Blame the Guptas, but what really killed Afro Worldview?
As the news spread that Mzwanele Manyi’s network had met a sudden end, there were many theories ...
Who killed Afro Worldview?
This week, as the news spread that Mzwanele Manyi’s network had met a sudden end after being booted off DStv, leaving about 350 staff jobless, there were many theories.
Some suggested that the channel was always to struggle given its reputation as a peddler of Zupta propaganda.
Others, like Tony Yengeni, alleged foul play.
“I’ve said many times before …” Yengeni tweeted on Tuesday, “White Monopoly Capital is a dangerous enemy of our people … those blacks who are supporting this treachery have lost their souls”.Of course, a former supporter of Jacob Zuma accusing people of treachery and losing their souls is pretty rich, even by ANC standards.
Nonetheless, I have to admit that I can see why some people are feeling particularly bitter about the implosion of Manyi’s media empire.
After all, this ANN7 and its partially laundered replacement, Afro Worldview, were not South Africa’s first propaganda machines.
Just over 100 years ago, a little company called Nasionale Pers was founded in the Cape, dedicated to the promotion of Afrikaner nationalism. When that ideology mutated into the white supremacist policy of apartheid, Nasionale Pers (Naspers) goosestepped right alongside, pouring out pro-apartheid propaganda on an industrial scale, even using tax rands to found a whole newspaper, The Citizen, to disseminate the twisted thoughts coming out of the Union Buildings.
On Monday, as Manyi told staff that they were unemployed, Naspers’s share price rose 2%, adding a few million more to a company that is already the largest on the JSE by some margin and that has made some people astonishingly rich.To Manyi’s supporters it must seem incredibly unjust that the former cheerleaders of white supremacy should now be so rich and powerful that they can snuff out a pro-black business with the flick of a switch, and get even richer as they do it.
But of course two wrongs can’t make a right. Naspers should never have been given the time and leeway to legitimise its reputation and launder its blood money; but there is also no space in a democratic South Africa for Manyi's propaganda machine.
So what killed Afro Worldview?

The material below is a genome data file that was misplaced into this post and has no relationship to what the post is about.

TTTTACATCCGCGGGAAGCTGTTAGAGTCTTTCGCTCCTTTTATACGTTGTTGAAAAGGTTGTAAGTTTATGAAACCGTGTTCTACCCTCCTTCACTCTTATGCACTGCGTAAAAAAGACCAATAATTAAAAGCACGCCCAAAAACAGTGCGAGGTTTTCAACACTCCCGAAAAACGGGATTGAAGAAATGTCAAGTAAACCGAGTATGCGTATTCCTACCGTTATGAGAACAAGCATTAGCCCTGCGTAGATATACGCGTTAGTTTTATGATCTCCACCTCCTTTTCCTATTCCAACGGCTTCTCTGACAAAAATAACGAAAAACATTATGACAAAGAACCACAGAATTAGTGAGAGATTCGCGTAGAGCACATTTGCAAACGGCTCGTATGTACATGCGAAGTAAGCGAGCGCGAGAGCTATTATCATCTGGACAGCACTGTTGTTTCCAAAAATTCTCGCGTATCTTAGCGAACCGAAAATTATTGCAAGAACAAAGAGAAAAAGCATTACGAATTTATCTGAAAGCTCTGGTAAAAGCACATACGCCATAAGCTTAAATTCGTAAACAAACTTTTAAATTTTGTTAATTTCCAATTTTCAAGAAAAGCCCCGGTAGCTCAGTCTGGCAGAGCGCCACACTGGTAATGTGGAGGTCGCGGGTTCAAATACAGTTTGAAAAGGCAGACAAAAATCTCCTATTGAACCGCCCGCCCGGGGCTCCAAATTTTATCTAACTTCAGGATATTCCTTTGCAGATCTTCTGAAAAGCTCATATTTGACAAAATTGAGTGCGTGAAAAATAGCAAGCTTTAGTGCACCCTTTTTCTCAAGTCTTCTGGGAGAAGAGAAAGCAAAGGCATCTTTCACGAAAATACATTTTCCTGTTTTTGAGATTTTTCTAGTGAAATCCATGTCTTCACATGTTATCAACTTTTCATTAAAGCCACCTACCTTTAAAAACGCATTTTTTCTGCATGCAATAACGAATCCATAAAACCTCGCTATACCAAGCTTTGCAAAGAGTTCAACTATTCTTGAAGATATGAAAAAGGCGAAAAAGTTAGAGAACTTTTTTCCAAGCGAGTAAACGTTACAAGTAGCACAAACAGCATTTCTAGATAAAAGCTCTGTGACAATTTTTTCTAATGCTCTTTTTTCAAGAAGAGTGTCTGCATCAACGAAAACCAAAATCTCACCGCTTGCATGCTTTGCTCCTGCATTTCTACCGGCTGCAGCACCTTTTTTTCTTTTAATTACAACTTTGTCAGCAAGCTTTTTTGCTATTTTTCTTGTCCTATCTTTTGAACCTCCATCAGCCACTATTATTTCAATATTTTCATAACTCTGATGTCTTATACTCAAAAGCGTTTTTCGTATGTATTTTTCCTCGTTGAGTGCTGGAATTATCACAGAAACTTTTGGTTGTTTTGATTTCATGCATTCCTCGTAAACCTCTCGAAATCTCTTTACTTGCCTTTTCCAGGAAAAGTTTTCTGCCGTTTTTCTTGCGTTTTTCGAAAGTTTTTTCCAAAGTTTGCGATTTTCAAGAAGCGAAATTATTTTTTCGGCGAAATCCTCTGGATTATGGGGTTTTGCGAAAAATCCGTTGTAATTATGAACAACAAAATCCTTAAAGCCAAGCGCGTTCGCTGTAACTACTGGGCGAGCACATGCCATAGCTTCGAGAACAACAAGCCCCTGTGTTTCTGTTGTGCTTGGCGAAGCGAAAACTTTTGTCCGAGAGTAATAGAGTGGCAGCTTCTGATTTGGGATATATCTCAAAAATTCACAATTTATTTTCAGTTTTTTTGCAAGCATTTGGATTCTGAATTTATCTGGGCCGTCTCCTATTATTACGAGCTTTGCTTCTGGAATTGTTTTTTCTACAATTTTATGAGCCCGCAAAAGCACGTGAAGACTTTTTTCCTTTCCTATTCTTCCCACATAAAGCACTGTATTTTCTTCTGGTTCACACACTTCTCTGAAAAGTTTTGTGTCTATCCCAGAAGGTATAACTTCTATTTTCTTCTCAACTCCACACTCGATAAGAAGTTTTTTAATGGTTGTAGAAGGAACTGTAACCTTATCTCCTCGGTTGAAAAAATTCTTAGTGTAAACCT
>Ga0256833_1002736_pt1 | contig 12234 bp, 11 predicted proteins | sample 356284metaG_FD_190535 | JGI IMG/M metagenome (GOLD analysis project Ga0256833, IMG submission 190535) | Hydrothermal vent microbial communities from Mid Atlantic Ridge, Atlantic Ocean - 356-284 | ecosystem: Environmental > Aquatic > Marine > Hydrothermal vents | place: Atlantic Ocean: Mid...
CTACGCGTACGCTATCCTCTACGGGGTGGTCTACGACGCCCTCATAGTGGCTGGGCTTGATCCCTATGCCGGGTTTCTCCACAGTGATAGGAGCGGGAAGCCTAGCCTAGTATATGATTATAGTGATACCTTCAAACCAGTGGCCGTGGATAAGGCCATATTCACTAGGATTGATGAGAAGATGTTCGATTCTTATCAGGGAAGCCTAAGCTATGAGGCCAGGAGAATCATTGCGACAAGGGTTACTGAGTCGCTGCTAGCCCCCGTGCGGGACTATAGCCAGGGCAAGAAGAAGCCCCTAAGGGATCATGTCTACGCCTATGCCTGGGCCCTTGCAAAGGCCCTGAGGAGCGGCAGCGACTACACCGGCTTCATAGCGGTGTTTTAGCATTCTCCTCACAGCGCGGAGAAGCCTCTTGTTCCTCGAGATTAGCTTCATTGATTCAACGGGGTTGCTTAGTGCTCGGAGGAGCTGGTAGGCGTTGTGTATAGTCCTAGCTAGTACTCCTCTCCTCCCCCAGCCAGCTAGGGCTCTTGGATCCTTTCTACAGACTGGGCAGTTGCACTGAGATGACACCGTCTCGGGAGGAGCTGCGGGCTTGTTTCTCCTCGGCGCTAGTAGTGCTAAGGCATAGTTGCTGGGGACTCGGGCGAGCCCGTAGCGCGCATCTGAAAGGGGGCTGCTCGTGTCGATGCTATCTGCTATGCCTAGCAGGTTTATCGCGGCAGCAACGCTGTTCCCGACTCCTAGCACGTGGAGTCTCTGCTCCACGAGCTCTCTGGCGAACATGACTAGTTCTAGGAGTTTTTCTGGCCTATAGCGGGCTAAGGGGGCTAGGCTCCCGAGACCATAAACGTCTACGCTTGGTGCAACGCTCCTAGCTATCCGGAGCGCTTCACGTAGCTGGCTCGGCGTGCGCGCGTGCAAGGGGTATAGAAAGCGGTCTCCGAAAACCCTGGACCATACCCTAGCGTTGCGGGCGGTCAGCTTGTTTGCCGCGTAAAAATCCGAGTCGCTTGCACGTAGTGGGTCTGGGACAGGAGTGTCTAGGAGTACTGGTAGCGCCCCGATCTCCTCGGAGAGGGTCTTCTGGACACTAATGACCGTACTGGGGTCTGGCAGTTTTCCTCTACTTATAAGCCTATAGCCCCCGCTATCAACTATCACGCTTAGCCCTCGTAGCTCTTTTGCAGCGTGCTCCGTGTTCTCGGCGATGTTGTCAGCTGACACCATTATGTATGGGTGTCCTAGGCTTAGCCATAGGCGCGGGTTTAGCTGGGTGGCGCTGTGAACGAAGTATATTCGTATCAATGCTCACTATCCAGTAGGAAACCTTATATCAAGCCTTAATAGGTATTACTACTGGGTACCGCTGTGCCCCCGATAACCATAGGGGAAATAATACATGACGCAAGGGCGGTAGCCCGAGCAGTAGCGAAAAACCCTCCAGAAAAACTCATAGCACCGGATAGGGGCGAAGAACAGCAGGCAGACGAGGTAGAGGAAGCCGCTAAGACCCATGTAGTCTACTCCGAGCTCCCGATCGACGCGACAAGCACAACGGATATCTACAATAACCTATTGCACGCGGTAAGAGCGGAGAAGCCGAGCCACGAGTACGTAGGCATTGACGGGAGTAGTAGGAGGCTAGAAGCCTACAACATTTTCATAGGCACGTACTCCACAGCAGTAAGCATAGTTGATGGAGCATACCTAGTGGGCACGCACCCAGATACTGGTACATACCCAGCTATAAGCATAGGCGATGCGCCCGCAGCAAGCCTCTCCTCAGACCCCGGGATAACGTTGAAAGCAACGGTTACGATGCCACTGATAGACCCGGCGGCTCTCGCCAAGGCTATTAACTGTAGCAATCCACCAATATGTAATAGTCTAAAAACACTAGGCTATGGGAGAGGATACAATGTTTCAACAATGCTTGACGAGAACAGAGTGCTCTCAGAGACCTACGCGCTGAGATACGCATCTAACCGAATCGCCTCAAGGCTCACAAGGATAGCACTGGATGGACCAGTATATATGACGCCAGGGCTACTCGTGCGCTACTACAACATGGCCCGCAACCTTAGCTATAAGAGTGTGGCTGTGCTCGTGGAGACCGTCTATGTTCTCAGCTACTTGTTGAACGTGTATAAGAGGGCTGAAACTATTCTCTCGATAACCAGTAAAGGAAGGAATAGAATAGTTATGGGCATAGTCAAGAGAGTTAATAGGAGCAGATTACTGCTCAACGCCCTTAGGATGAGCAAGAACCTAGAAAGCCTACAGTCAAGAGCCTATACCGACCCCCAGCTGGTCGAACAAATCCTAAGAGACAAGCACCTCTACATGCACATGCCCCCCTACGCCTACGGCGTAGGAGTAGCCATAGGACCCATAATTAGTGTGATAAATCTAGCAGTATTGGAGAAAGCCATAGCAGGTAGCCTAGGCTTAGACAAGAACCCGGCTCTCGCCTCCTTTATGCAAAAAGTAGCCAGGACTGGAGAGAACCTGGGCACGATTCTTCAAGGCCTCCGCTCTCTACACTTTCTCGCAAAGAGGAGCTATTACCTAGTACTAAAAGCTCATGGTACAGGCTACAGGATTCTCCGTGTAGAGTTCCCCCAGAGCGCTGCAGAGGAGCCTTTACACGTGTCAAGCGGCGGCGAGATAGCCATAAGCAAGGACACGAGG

Democracy.Naspers could grow into a giant because it was protected by a dark-tinted greenhouse of despotism and institutionalised corruption. Protected by the state from the ravages of a free market or the kind of investigative press that haunts modern SA, it had decades to establish itself and plan its transition into respectability, finally issuing a curt apology and getting on with getting loaded.
Manyi’s game plan was solid. The Naspers model works. And, for a few years at least, it was on track. ANN7 was starting to bud, sending out shoots just as Naspers had in the 1960s. But the Gupta Leaks and Zuma’s resignation shattered all those dirty greenhouse windows. Exposed to the intense light of a free press and judiciary, the little plant began to wither.How different it might have been. If Nkosazana Dlamini-Zuma had won at Nasrec, Manyi would now be settling in for a 30-year-run as the head of Africa’s largest propaganda network, eventually passing it to successors to launder into a legitimate telecoms giant.
Well, if there were still an economy to support such a thing.
Because, of course, if Dlamini-Zuma had won, ushering in a potentially endless Zuma administration, the retrenchment of 350 workers from a television station would be almost invisible against the coming economic wasteland.
By all means, feel sympathy towards people who worked for him. But let’s be very clear: by backing Zuma, Manyi and his newsroom were backing the devastation of this country.
I hope his honest former employees find work soon. But if you miss Afro Worldview, you’re missing plenty.